MT Expert - IT: How to avoid an online traffic jam

Hostway's Neil Barton on avoiding website overload in the face of high traffic volumes...

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Last Updated: 31 Aug 2010

Recent figures from the UK Online Measurement Company (UKOM) revealed that British internet users are spending 65% more time online than they did three years ago. The average surfer now spends 22 hours and 15 minutes on the internet each month and this upward curve is likely to continue. For businesses this trend is good news as it can potentially mean more traffic visiting their websites. But how prepared are today’s websites for this increase in online traffic?

Such is the competition in the online marketplace, it’s now more necessary than ever to find ways to keep your website engaging. We’re now seeing more businesses than ever before using video and audio content on their websites to attract visitors and offer the best user experience possible. While this might make your website look cutting edge, it can also have a negative impact on page loading times, especially if a lot of people are viewing the site at the same time.

One thing the internet age has shown us is that people are impatient. If your website crashes and fails under the pressure of too many hits at the same time, visitors are likely to give up and look elsewhere. This results in lost revenue either directly through a lost sale, or wasted advertising spend.

Shaping your options
In the past, businesses have simply thrown extra servers at the problem or used traditional ‘load balancing’ techniques, where websites are hosted over two or more servers and traffic is spread across them. This approach is quite basic and can become quite costly if a site quickly gains in popularity. However, load balancing is now becoming much more intelligent, which allow website administrators to inspect and route traffic based on the visitor type or by their own pre-chosen criteria.  Imagine a busy motorway where one lane is blocked – with traditional load balancing, drivers automatically manoeuvre their vehicle into other lanes to avoid delay; whereas with intelligent load balancing, there’s a traffic warden guiding cars to the fastest lane according to their size and importance.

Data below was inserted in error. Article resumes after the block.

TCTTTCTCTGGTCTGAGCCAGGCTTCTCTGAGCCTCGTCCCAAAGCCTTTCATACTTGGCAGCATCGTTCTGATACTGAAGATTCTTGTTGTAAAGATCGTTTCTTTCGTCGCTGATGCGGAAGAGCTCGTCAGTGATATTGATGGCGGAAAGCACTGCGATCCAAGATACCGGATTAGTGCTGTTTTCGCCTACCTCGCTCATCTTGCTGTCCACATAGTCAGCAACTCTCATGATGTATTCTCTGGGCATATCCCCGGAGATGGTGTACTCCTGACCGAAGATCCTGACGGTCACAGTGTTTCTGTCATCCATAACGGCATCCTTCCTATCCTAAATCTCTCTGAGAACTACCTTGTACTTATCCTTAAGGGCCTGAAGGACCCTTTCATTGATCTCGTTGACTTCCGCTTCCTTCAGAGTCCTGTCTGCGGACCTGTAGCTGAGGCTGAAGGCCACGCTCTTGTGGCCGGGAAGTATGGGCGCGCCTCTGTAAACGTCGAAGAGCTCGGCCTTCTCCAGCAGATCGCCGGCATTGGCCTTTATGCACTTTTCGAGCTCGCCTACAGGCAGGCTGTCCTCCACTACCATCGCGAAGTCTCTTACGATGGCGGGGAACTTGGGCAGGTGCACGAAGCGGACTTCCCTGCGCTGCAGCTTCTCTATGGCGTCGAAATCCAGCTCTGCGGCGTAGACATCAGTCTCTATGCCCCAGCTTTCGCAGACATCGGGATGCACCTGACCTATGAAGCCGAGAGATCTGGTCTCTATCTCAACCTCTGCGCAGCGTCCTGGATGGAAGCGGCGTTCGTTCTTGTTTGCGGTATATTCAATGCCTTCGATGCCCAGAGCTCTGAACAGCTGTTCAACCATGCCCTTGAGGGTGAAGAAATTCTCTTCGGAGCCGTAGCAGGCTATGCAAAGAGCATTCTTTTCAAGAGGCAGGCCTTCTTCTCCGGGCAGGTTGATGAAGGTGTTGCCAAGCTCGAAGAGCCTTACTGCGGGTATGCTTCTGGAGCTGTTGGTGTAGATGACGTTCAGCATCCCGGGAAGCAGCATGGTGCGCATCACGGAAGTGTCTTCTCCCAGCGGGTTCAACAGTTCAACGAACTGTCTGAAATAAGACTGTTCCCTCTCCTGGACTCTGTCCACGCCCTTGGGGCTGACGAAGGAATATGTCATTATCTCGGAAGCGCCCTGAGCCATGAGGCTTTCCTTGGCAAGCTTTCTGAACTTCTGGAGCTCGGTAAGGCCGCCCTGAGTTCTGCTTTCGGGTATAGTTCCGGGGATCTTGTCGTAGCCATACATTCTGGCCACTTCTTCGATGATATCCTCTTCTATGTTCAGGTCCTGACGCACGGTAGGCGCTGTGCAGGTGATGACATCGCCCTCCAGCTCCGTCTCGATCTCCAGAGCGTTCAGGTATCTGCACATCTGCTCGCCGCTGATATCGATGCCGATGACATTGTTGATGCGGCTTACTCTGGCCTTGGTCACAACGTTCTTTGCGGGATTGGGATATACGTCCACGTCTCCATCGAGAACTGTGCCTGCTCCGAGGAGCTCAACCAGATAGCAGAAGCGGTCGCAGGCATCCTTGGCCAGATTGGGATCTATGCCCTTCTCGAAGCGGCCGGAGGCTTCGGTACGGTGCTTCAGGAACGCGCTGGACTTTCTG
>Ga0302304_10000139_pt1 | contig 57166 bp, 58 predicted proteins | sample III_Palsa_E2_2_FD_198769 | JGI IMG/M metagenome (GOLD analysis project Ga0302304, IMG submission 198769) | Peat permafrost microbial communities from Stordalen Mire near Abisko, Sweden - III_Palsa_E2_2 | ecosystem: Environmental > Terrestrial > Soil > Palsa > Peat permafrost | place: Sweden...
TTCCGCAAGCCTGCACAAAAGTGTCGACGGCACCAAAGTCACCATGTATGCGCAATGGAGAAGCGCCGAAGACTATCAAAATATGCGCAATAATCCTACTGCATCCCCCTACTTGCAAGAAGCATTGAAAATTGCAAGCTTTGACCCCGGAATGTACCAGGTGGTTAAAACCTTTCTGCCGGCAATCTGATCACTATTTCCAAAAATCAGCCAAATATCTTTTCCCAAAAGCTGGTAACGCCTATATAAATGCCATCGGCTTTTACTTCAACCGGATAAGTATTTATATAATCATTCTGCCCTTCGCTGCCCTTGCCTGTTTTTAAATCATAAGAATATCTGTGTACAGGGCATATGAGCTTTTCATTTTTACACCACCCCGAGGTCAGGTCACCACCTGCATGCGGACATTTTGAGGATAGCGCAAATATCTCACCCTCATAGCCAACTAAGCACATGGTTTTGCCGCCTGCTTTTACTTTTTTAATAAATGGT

By extension, it’s also now feasible for businesses to prioritise traffic using traffic shaping techniques. ‘Traffic shaping’ allows businesses to offer a two-tier experience that users are unaware of, but that will benefit them by helping deal with high volumes of traffic. Using this system, preferential treatment’s given to ‘premium’ visitors. For example, if many visitors try to reach a particular web page at the same time, they can be profiled so existing customers will get a preferential connection before browsing customers.

Seeing the bigger picture
To overcome the issue of slow loading images and videos, businesses should also consider using basic content caching techniques, or Content Delivery Networks (CDN) to reduce the strain on website load-times. CDNs work by caching data on the ‘edge’ of geographically dispersed networks. As the data’s stored closer to the user requesting it, latency times are decreased, meaning the website takes less time to load. Simple caching of popular content is another way to cut loading time. Although items will take longer to load the first time it’s clicked on in a day, the load is then taken off the main web server, which leads to performance improvements and an enhanced user experience, as the content no longer loads from scratch.  
 
Business websites are in the classic catch 22 position. They’re perfectly placed to benefit from providing the enhanced user experiences expected today, but at the same time too much rich content and a lack of traffic management policy could be the reasons behind poor website performance. In today’s connected world a badly performing website just won’t cut the mustard, therefore businesses need to be able to ensure that it’s not the website that’s to blame for ‘lost sales’. This can help ensure brand integrity and values are protected, making sure website visitors return time after time.

Neil Barton is the director at Hostway

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